The route took me to five wineries, with a break mid-day for a wine tasting lunch. I recall visiting the Château de l’Ange Guardien. That’s the home of the best crème de cassis in France, and is where I blew much more than a weekly budget to ship a case of the stuff back to New York. A quick glimpse at a map tells me I probably also hit Aloxe-Corton as well. My recollection of the lunch was a stunning display of traditional French food, including the first pâté I’d ever tasted (I’m still not sure how I lived in Paris for six months without having tasted pâté), followed by my first Coq au Vin. There were wines. Many wines. And many lovely French farmers telling me about vineyard sites and climate and varietals. I just wish I could remember it.
• • •
Wine requires effort. Not effort to be enjoyed, because enjoyment of wine can be as simple as finding something to quench a thirst. But if you wish to move beyond a pleasant memory of an increasingly drunken bike ride, you must expend the kind of effort most of us last forced in college and then vowed never to use again. Learning about wine to reach a deeper enjoyment requires one to memorize strange place names and strange laws in strange languages. It’s a vast realm, but once you have a little mastery, you understand better what you are participating in when you drink wine—that ancient, perhaps even sacred, manifestation of the land.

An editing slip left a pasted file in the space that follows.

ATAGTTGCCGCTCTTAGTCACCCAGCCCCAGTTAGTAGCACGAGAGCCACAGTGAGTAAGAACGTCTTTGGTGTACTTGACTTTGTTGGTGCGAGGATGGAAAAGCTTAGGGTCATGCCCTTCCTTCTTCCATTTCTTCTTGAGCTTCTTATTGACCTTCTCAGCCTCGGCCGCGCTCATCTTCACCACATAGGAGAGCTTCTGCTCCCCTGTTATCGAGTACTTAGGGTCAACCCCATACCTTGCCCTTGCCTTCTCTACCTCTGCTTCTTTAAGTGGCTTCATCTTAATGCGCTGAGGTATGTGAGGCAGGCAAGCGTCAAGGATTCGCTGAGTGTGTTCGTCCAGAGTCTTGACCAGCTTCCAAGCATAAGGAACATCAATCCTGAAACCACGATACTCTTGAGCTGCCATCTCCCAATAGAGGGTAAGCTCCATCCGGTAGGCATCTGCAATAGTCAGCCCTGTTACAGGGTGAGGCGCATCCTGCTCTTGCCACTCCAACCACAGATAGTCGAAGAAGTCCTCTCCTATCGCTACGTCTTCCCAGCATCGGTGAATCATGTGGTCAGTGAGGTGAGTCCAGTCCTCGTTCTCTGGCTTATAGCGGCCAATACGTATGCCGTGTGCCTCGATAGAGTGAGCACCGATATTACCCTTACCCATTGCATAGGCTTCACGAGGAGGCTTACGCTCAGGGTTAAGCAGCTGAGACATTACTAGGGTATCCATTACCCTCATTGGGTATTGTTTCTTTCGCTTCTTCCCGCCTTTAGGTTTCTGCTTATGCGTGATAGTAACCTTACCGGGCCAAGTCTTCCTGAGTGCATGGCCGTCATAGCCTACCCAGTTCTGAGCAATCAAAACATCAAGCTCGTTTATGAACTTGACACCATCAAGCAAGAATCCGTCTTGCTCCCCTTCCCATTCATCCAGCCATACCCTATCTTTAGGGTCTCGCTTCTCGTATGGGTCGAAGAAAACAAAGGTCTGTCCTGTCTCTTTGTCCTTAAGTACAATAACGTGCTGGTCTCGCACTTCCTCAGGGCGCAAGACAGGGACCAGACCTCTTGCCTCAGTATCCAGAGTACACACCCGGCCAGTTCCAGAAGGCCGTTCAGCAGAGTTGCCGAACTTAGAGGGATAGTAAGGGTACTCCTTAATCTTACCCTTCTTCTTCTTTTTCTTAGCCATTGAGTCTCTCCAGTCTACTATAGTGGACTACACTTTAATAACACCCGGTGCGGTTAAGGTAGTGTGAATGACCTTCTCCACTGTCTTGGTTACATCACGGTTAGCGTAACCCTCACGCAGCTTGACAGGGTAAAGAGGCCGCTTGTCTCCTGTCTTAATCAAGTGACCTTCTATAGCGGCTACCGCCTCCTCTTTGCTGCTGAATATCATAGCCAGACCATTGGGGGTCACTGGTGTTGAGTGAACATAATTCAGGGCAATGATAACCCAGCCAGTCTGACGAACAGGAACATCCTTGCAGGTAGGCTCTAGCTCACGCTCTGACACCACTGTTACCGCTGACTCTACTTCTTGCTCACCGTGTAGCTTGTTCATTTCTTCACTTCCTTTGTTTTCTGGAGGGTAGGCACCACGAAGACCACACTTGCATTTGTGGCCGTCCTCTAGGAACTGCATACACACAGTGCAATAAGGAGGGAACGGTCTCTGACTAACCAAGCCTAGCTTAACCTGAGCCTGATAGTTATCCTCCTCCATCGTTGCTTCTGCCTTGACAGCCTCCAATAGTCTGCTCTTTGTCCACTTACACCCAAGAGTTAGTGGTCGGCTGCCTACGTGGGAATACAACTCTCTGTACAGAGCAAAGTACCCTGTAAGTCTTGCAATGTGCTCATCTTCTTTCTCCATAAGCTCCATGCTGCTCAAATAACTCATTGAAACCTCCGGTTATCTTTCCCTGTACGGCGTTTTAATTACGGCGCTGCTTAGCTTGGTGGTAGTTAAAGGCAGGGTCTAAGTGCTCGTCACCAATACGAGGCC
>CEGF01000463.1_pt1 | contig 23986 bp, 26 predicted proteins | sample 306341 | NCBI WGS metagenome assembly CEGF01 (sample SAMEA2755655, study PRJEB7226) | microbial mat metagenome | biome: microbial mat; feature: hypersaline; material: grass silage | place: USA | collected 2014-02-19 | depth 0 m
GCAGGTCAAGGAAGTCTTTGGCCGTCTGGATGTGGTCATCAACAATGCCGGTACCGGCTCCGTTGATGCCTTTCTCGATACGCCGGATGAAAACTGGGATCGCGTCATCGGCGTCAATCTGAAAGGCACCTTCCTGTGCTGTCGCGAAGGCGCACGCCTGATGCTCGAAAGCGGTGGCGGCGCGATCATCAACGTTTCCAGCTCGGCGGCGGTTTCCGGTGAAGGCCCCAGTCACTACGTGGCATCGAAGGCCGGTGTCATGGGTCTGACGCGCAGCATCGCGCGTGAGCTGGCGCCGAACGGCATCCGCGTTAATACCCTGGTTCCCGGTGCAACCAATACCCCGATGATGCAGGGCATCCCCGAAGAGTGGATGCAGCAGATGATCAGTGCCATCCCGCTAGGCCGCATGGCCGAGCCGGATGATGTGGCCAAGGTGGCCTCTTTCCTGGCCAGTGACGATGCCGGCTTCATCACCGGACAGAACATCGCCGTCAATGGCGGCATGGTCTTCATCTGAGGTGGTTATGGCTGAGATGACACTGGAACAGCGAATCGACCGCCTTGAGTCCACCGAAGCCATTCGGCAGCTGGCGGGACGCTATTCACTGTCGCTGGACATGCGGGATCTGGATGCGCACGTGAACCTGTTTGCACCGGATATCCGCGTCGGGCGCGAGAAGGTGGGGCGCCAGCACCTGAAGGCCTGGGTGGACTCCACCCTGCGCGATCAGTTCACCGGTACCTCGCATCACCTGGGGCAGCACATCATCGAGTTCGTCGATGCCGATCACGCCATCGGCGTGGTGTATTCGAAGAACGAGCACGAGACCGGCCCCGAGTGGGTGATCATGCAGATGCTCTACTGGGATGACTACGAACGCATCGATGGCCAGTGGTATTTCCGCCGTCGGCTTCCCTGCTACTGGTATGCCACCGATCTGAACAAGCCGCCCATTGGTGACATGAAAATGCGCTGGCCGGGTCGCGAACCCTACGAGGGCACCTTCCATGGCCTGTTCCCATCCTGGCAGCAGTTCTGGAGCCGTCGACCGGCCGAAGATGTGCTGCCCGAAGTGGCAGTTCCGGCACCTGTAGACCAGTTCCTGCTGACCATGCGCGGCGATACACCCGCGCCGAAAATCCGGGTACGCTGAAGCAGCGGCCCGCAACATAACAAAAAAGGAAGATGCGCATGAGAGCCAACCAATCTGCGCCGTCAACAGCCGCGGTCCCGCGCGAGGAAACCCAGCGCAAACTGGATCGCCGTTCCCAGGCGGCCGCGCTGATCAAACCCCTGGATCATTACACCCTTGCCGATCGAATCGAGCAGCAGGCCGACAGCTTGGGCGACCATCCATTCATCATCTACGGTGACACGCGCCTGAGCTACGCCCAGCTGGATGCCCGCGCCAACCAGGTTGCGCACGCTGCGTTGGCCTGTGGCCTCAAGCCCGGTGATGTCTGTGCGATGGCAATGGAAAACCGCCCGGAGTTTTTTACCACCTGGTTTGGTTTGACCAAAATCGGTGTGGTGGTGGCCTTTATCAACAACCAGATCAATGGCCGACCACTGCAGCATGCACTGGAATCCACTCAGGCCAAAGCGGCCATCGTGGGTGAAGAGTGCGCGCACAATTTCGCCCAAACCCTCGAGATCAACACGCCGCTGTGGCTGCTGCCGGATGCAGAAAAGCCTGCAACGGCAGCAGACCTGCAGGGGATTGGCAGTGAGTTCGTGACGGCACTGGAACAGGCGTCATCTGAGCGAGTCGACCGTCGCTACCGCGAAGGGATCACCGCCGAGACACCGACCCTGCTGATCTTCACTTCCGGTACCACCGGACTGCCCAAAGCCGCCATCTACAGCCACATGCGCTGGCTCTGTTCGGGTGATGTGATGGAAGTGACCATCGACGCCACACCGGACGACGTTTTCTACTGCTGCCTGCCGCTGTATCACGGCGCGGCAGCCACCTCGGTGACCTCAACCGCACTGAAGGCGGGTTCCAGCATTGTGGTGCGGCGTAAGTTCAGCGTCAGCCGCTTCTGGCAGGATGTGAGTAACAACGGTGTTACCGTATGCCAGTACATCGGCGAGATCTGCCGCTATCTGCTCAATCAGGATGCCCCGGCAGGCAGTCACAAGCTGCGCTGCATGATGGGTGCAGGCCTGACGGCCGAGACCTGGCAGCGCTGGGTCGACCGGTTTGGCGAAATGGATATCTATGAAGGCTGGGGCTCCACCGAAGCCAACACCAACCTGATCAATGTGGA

When I returned home to Brooklyn and tried to describe my experiences to my fiancé, I was surprised to find that I remembered practically nothing about the wines and only snippets about the food. I realized I wanted more understanding—I needed it. I took a part-time summer job as a cashier at a local wine store. We were always a little short of cash, and with the store discount my newfound interest in wine would not be a budget disaster.
Working at the shop that summer, I slowly learned the difference between Chardonnay and Sauvignon blanc. I learned there were actually two famous regions in France that start with the letter B. Frequently I’d return home with a new bottle the manager had recommended—one day a southern Rhône like those to which I had become accustomed in Paris (though not nearly as cheap), the next a Nero d’Avola with a red synthetic cork that made me giggle. I’d start cooking dinner for the two of us, open the bottle, taste, and exclaim, “You must try this!”
He wasn’t interested. In fact, he was concerned. Why did I need to open a new bottle of wine? Why did I need to drink at all?
• • •
So, there I was in my childhood room for the first time in years, stunned to realize that after all this time, after allegedly growing up, I was in the same place. I’d had my future planned, but those plans didn’t come to fruition.